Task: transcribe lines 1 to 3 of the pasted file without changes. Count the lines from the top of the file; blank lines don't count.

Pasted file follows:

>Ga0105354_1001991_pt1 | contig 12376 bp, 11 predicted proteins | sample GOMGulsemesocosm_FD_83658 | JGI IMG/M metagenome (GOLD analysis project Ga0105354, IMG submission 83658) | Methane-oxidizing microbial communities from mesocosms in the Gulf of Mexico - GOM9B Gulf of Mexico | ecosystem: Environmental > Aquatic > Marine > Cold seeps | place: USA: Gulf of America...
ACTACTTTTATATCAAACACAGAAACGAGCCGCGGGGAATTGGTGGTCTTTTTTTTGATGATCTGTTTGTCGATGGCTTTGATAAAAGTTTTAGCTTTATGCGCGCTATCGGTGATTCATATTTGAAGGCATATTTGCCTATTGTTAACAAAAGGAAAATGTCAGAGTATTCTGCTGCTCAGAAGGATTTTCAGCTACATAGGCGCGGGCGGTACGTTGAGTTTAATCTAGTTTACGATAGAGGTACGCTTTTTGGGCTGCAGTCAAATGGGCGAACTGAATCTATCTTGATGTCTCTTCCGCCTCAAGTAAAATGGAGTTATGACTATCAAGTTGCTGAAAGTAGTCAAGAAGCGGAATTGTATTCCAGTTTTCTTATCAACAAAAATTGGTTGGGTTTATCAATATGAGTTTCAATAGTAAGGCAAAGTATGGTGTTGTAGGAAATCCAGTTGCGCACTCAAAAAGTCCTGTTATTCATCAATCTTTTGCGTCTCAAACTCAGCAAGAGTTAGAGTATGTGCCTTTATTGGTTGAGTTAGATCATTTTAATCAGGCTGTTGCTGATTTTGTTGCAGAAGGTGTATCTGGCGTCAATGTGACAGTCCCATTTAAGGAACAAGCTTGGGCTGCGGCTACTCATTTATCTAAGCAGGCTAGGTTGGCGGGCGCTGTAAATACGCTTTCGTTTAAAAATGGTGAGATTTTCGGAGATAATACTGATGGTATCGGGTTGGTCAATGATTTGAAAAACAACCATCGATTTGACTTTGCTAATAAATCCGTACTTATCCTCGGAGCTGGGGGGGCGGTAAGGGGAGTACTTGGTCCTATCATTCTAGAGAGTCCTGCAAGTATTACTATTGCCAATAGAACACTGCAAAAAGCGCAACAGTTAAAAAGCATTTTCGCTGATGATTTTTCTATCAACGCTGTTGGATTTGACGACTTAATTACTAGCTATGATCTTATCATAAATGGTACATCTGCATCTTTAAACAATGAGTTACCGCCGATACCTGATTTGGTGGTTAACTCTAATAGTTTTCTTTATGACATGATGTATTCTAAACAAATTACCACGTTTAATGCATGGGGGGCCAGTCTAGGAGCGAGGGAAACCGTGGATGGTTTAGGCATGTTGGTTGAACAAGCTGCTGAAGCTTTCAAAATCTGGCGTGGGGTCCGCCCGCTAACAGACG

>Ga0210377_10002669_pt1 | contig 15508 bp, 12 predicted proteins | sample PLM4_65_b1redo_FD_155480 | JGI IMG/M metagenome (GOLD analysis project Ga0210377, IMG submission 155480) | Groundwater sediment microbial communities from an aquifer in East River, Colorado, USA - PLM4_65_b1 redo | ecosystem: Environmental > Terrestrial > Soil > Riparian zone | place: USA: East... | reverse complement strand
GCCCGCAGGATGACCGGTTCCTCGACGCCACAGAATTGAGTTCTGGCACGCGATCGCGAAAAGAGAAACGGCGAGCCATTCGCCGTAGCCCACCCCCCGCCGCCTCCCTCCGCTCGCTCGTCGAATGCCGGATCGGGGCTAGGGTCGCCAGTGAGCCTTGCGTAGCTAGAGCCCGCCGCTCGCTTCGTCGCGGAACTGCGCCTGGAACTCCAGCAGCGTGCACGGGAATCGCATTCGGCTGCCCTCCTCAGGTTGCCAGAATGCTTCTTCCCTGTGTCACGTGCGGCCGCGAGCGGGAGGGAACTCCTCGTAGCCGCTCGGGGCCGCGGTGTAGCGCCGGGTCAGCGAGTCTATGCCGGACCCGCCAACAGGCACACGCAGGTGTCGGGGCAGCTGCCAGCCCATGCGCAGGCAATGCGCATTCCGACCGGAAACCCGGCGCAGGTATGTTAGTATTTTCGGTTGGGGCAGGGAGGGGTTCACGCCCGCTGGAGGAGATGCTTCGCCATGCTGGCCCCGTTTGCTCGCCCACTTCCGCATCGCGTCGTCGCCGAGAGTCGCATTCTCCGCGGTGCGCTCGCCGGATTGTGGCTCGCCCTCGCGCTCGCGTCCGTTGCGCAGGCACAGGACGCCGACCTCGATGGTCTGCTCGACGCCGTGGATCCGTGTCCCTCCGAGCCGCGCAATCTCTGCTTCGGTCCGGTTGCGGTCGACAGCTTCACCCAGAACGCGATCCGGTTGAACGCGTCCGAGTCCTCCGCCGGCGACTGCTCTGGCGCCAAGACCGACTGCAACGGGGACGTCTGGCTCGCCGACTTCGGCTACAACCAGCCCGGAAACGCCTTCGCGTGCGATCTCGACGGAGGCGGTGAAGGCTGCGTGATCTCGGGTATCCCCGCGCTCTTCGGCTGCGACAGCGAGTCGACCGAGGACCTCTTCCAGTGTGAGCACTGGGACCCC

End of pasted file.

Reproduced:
>Ga0105354_1001991_pt1 | contig 12376 bp, 11 predicted proteins | sample GOMGulsemesocosm_FD_83658 | JGI IMG/M metagenome (GOLD analysis project Ga0105354, IMG submission 83658) | Methane-oxidizing microbial communities from mesocosms in the Gulf of Mexico - GOM9B Gulf of Mexico | ecosystem: Environmental > Aquatic > Marine > Cold seeps | place: USA: Gulf of America...
ACTACTTTTATATCAAACACAGAAACGAGCCGCGGGGAATTGGTGGTCTTTTTTTTGATGATCTGTTTGTCGATGGCTTTGATAAAAGTTTTAGCTTTATGCGCGCTATCGGTGATTCATATTTGAAGGCATATTTGCCTATTGTTAACAAAAGGAAAATGTCAGAGTATTCTGCTGCTCAGAAGGATTTTCAGCTACATAGGCGCGGGCGGTACGTTGAGTTTAATCTAGTTTACGATAGAGGTACGCTTTTTGGGCTGCAGTCAAATGGGCGAACTGAATCTATCTTGATGTCTCTTCCGCCTCAAGTAAAATGGAGTTATGACTATCAAGTTGCTGAAAGTAGTCAAGAAGCGGAATTGTATTCCAGTTTTCTTATCAACAAAAATTGGTTGGGTTTATCAATATGAGTTTCAATAGTAAGGCAAAGTATGGTGTTGTAGGAAATCCAGTTGCGCACTCAAAAAGTCCTGTTATTCATCAATCTTTTGCGTCTCAAACTCAGCAAGAGTTAGAGTATGTGCCTTTATTGGTTGAGTTAGATCATTTTAATCAGGCTGTTGCTGATTTTGTTGCAGAAGGTGTATCTGGCGTCAATGTGACAGTCCCATTTAAGGAACAAGCTTGGGCTGCGGCTACTCATTTATCTAAGCAGGCTAGGTTGGCGGGCGCTGTAAATACGCTTTCGTTTAAAAATGGTGAGATTTTCGGAGATAATACTGATGGTATCGGGTTGGTCAATGATTTGAAAAACAACCATCGATTTGACTTTGCTAATAAATCCGTACTTATCCTCGGAGCTGGGGGGGCGGTAAGGGGAGTACTTGGTCCTATCATTCTAGAGAGTCCTGCAAGTATTACTATTGCCAATAGAACACTGCAAAAAGCGCAACAGTTAAAAAGCATTTTCGCTGATGATTTTTCTATCAACGCTGTTGGATTTGACGACTTAATTACTAGCTATGATCTTATCATAAATGGTACATCTGCATCTTTAAACAATGAGTTACCGCCGATACCTGATTTGGTGGTTAACTCTAATAGTTTTCTTTATGACATGATGTATTCTAAACAAATTACCACGTTTAATGCATGGGGGGCCAGTCTAGGAGCGAGGGAAACCGTGGATGGTTTAGGCATGTTGGTTGAACAAGCTGCTGAAGCTTTCAAAATCTGGCGTGGGGTCCGCCCGCTAACAGACG

>Ga0210377_10002669_pt1 | contig 15508 bp, 12 predicted proteins | sample PLM4_65_b1redo_FD_155480 | JGI IMG/M metagenome (GOLD analysis project Ga0210377, IMG submission 155480) | Groundwater sediment microbial communities from an aquifer in East River, Colorado, USA - PLM4_65_b1 redo | ecosystem: Environmental > Terrestrial > Soil > Riparian zone | place: USA: East... | reverse complement strand